If it's January, it must be time for Wonder Women.
We're proud that our annual tribute to outstanding achievement by women in cable has already become, after only three years, an industry institution—— as anyone who attended last year's luncheon at Tavern on the Green (especially those who had trouble finding a seat) can attest.
And it's particularly auspicious that, in its fourth year, Wonder Women moves to Multichannel News, providing an even larger platform from which to recognize the accomplishments of this year's honorees.
Which is all the more appropriate, considering their varied backgrounds and exceptional achievements over the past year. This year's Wonder Women include programmers, marketers, operations and technology supervisors, an international dealmaker and the truly wondrous woman who somehow pulls the industry's annual convention together.
What have they done?
Thanks in no small part to Nicole Browning, MTV Networks' distribution is the gold standard for the industry; Abbe Raven has helped put The History Channel on the map; Pamela Thomas-Graham leads the top business news network; and Home Box Office's Sheila Nevins is synonymous with HBO's prestigious programming. Marketing veteran Chris Moseley, who was responsible for so much of Discovery Networks' brand identity, is now getting the Hallmark Channel noticed. And our two operators, Jill Campbell and Susan Marshall, are helping to lead Cox Communications Inc. and AT&T Broadband, respectively, into the new era of new services——with a helping hand from Scientific-Atlanta Inc.'s Sherita Ceasar. And Miranda Curtis and Barbara York have two of the more intriguing jobs in cable: the former is a global troubleshooter for John Malone and the latter makes the National Show happen for the National Cable & Telecommunications Association.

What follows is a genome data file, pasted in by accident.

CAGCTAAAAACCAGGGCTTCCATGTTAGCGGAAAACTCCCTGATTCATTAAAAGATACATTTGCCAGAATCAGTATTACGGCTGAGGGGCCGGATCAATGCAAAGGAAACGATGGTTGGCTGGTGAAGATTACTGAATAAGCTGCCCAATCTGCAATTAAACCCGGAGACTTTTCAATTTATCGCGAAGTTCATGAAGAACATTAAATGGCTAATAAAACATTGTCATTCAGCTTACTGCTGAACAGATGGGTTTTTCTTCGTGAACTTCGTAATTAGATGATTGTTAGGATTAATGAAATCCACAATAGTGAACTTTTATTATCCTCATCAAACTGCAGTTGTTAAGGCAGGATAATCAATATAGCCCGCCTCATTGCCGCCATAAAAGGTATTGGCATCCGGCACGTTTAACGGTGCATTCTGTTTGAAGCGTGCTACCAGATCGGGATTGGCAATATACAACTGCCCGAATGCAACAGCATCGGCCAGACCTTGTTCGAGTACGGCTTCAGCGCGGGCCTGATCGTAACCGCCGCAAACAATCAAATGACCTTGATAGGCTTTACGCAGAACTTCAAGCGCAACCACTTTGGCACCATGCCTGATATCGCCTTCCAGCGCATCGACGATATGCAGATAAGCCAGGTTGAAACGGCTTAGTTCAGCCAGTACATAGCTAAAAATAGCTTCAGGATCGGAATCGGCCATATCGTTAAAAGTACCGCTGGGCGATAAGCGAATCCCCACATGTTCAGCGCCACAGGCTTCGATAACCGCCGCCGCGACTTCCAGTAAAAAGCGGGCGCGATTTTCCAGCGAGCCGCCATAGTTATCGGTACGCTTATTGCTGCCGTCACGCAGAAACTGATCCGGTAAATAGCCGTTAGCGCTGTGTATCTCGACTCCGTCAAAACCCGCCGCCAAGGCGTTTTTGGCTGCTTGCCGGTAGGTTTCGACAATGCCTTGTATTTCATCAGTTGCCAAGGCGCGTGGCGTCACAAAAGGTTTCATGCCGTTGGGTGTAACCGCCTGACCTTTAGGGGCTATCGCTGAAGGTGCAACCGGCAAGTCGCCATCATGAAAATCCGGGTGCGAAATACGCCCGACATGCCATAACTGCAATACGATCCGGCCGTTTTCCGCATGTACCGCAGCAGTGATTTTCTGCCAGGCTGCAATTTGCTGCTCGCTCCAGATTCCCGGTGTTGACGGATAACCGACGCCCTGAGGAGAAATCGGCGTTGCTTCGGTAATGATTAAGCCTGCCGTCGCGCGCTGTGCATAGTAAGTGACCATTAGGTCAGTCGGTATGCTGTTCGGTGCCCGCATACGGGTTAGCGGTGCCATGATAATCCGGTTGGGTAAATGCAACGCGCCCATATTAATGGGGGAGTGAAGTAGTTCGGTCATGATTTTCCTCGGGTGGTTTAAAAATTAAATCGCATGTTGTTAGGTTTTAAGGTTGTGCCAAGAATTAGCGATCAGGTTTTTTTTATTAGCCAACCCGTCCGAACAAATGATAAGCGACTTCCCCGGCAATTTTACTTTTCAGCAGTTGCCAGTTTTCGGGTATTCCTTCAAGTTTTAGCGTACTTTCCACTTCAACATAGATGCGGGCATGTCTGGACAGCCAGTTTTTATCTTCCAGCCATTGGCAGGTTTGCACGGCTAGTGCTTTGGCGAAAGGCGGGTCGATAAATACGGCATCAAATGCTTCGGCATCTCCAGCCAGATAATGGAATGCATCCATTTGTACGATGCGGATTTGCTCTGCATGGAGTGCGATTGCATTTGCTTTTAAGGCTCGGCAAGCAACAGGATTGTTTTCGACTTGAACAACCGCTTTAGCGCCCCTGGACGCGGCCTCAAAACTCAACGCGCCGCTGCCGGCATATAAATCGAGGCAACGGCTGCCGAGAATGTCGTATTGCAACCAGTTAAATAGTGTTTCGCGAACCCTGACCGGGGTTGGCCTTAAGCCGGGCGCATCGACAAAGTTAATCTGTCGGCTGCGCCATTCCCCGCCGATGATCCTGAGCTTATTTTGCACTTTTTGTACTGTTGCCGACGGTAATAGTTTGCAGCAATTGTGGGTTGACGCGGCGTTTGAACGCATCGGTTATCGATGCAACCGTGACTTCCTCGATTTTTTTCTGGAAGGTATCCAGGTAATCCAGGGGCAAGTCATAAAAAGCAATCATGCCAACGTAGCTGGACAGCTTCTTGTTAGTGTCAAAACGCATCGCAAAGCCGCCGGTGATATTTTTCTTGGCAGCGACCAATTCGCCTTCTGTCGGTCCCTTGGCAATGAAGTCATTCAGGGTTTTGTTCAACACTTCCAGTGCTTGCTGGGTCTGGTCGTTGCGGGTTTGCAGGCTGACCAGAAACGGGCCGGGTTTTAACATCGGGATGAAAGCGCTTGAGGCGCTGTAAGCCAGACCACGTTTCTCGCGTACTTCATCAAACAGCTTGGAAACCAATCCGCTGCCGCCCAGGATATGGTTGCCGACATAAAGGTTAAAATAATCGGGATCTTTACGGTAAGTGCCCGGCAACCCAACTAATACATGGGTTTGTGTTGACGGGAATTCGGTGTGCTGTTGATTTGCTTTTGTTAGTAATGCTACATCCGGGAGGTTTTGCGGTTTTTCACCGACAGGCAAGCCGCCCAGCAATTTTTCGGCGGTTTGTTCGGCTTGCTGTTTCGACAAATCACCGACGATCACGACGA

The good news is that so many women are doing so well in so many high-level jobs. The bad news is that there's still a long way to go before women are paid equally and represented proportionally at the executive level. Recent surveys by Women in Cable & Telecommunications confirm both the progress and the remaining challenges for women in the industry.
Last year, nearly 40 percent of WICT's members cited lack of access to high-visibility projects or professional development as the major impediment to success. That situation clearly has to change.
Perhaps, then, it's particularly fortunate that the visibility of the Wonder Women awards has increased so dramatically over the past few years. The tribute you're now holding in your hands won't get women into meetings they should be in but aren't, but it will, hopefully, prove to be inspirational.
As will this year's annual luncheon at The Plaza Hotel in New York on April 25——where everyone will have a good seat.
See you there.